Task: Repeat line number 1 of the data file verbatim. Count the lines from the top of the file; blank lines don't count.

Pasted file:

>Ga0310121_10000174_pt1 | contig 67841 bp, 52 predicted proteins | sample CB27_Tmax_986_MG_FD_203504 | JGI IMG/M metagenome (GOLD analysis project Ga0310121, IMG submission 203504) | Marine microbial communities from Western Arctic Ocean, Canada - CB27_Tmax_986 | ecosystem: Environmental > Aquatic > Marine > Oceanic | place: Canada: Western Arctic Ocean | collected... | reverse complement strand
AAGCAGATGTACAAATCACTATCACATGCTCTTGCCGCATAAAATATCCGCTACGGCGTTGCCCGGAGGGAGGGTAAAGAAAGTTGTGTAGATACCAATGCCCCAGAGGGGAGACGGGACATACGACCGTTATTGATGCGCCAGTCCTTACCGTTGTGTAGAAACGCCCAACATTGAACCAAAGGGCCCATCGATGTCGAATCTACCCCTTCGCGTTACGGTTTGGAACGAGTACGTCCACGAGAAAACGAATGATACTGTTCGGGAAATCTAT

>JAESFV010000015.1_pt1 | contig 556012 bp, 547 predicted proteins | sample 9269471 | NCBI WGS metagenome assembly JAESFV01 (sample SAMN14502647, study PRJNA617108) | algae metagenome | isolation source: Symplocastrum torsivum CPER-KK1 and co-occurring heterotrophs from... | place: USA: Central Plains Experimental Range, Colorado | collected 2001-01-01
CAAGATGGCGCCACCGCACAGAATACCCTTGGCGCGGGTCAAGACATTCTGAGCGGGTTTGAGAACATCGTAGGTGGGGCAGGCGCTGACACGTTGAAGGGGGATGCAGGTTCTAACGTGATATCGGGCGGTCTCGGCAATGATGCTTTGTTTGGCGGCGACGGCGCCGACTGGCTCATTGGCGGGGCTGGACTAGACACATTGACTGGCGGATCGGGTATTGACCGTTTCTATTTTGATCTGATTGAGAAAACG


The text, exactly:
>Ga0310121_10000174_pt1 | contig 67841 bp, 52 predicted proteins | sample CB27_Tmax_986_MG_FD_203504 | JGI IMG/M metagenome (GOLD analysis project Ga0310121, IMG submission 203504) | Marine microbial communities from Western Arctic Ocean, Canada - CB27_Tmax_986 | ecosystem: Environmental > Aquatic > Marine > Oceanic | place: Canada: Western Arctic Ocean | collected... | reverse complement strand